Mariya Vasilyevna Oktyabrskaya was born into a Ukrainian peasant family on the Crimean Peninsula. She was one of ten children. Before the Great Patriotic War (the Soviets name for the eastern front of Second World War) she worked in a cannery, and also as a telephone operator. In 1925, she married a Soviet army officer. While married to her husband, she began to acquire an interest in military matters. She became involved in the 'Military Wives Council' and was trained as a nurse in the army. She also learned how to use weapons and drive vehicles. She said: "Marry a serviceman, and you serve in the army: an officer's wife is not only a proud woman, but also responsible title."
When the eastern front of World War II opened (called the Great Patriotic War in the former Soviet Union), Mariya was evacuated to Tomsk in Siberia. While living in Tomsk, she learned that her husband was killed fighting the forces of Nazi Germany near Kiev in August 1941. The news took two years to reach her. The news angered her greatly, and she became determined to fight the Germans in vengeance for her husband's death. She sold all of her possessions to donate a tank for the Red Army. She asked that the tank be named "Fighting Girlfriend" ("Боевая подруга") and that she be allowed to drive it. The State Defense Committee agreed to this, realizing the publicity opportunities. The tank Mariya donated was a T-34 medium tank.
By this time Oktyabrskaya was 38 years old. She took part in a five-month tank training program immediately after the donation. These five months training were unusual for tank crews at the time: usually tank crews were rushed straight to the front line with minimal training. After she completed her training, she was posted to the 26th Guards Tank Brigade in September 1943 as a driver and mechanic. She named her tank 'Fighting Girlfriend' and emblazoned these words on the turret of the T-34. Many of her fellow tankers saw her as a publicity stunt and a joke, but this attitude changed when Oktyabrskaya began fighting in her first tank battles in Smolensk. Her first tank battle began on 21 October 1943.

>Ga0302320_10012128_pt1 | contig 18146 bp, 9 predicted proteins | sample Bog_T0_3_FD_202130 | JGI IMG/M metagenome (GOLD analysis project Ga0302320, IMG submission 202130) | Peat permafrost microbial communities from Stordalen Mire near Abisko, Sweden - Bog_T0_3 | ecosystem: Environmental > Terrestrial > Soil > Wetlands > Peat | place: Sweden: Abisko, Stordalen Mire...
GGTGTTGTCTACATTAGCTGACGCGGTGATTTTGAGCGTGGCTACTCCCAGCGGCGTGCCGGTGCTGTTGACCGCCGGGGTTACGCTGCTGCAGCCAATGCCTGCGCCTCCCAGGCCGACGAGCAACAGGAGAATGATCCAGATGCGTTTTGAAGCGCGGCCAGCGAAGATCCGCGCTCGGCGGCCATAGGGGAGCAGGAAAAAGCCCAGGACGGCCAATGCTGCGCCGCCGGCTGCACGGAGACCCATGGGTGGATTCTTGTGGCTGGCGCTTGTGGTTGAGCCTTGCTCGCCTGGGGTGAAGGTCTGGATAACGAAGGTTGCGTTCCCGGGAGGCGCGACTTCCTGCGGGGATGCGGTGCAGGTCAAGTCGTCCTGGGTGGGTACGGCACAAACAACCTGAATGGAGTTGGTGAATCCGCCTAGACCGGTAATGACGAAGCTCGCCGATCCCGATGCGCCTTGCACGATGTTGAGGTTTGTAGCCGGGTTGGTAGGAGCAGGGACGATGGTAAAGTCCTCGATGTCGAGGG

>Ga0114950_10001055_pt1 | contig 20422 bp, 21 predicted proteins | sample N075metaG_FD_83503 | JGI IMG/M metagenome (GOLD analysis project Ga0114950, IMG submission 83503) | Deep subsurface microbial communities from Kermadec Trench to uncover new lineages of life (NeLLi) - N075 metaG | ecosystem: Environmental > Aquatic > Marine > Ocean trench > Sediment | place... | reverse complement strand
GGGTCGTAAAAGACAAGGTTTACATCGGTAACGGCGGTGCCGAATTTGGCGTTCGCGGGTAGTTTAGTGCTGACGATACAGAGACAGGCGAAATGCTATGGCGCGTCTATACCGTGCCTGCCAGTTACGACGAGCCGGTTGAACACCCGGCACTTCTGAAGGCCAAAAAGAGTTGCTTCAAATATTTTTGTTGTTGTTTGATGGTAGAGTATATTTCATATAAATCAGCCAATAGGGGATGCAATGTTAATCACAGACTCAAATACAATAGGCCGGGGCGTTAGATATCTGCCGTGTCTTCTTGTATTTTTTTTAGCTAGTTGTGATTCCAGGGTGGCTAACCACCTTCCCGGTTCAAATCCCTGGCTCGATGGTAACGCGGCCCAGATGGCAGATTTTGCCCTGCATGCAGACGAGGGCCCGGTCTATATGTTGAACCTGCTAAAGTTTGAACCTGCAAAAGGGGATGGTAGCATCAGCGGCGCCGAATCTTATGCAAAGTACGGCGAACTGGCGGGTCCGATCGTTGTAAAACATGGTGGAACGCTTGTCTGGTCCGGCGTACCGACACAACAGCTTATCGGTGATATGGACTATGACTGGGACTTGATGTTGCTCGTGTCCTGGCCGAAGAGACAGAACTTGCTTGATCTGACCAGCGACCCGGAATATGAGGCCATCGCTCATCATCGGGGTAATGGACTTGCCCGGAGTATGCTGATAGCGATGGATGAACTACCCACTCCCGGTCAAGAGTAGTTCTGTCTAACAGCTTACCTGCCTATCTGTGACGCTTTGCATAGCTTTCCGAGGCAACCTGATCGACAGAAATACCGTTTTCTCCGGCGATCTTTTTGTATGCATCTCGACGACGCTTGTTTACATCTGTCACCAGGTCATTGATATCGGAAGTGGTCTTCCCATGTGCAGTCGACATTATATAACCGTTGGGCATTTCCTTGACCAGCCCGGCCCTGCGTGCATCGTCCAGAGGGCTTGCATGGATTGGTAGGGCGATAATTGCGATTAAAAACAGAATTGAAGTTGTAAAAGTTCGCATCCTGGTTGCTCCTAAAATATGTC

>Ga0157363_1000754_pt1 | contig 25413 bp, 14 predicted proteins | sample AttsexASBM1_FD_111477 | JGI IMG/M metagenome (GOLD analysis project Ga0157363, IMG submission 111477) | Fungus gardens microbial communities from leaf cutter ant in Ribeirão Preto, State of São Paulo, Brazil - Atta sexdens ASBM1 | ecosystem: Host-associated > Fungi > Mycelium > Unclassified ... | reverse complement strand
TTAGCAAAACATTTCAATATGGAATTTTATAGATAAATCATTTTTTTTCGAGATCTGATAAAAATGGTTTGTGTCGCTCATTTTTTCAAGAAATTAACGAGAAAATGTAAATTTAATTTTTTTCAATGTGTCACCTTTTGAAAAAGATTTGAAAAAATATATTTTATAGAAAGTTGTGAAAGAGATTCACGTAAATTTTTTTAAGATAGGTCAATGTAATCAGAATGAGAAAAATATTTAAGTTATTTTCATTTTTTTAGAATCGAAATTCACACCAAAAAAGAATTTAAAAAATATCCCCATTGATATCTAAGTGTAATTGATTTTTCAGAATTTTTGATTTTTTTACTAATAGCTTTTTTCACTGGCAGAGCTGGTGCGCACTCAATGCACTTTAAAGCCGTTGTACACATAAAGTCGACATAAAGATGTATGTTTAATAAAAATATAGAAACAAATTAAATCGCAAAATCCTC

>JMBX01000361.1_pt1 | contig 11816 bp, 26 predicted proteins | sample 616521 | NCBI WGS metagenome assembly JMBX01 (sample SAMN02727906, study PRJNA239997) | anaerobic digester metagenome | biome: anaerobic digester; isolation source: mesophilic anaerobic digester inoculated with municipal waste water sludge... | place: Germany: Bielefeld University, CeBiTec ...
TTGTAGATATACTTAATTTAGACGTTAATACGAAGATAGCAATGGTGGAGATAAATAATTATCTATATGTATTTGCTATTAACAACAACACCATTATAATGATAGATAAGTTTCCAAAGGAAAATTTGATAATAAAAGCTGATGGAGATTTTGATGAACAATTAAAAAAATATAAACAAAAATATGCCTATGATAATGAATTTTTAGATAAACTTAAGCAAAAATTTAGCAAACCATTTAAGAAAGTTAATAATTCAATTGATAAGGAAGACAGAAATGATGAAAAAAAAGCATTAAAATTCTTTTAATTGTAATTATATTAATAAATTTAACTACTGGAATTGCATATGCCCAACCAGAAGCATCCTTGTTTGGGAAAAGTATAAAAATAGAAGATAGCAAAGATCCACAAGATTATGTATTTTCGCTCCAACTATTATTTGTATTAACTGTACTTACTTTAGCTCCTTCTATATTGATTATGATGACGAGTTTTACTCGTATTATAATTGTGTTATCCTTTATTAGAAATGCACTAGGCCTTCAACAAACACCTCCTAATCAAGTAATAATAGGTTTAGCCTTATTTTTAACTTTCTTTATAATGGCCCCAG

Her first battle involved Oktyabrskaya maneuvering her tank in intense fighting; she and her fellow crew members destroyed machine-gun nests and artillery guns. When her tank was hit by gunfire, Oktyabrskaya, disregarding orders, would leap out of her tank and repair the tank, amidst heavy fire. During this action she was promoted to the rank of Sergeant.
A month later, on 17–18 November, the Soviet forces captured the town of Novoye Selo in the region of Vitebsk during a night battle. During this attack, Oktyabrskaya enlarged her reputation as a skilled tank driver. On the 17th, Oktyabrskaya took part in an assault on the German positions near Noveoye Selo. However, a German artillery shell exploded against her tank's tracks, halting her advance. Oktyabrskaya and a fellow crewman jumped out to repair the track, while other crew members gave covering fire from the tank's turret. Eventually, they fixed the tank track, and her tank rejoined the main unit several days later.
Two months later, on 17 January 1944, Oktyabrskaya fought in another night attack that was her last. The attack took place at the village of Shvedy near Vitebsk. During the battle, she drove T-34 about the German defenses, and destroyed resistance in trenches and machine-gun nests. The tank crew also destroyed a German self-propelled gun. Subsequently the tank was hit by a German anti-tank shell, again in the tracks, and was immobilized. Oktyabrskaya immediately got out of the tank and began to repair the track, amid fierce small arms and artillery fire. She managed to repair the track, but she was hit in the head by shell fragments and lost consciousness. After the battle she was transported to a Soviet military field hospital at Fastov, near Kiev, where she remained in a coma for two months, before finally dying on 15 March. The following August, Oktyabrskaya was posthumously made a Hero of the Soviet Union in recognition of her bravery in the battles around Vitebsk.
US National Public Radio featured a cartoon of Mariya to headline a story about "rejected princesses" that Disney and other storytellers had hitherto ignored.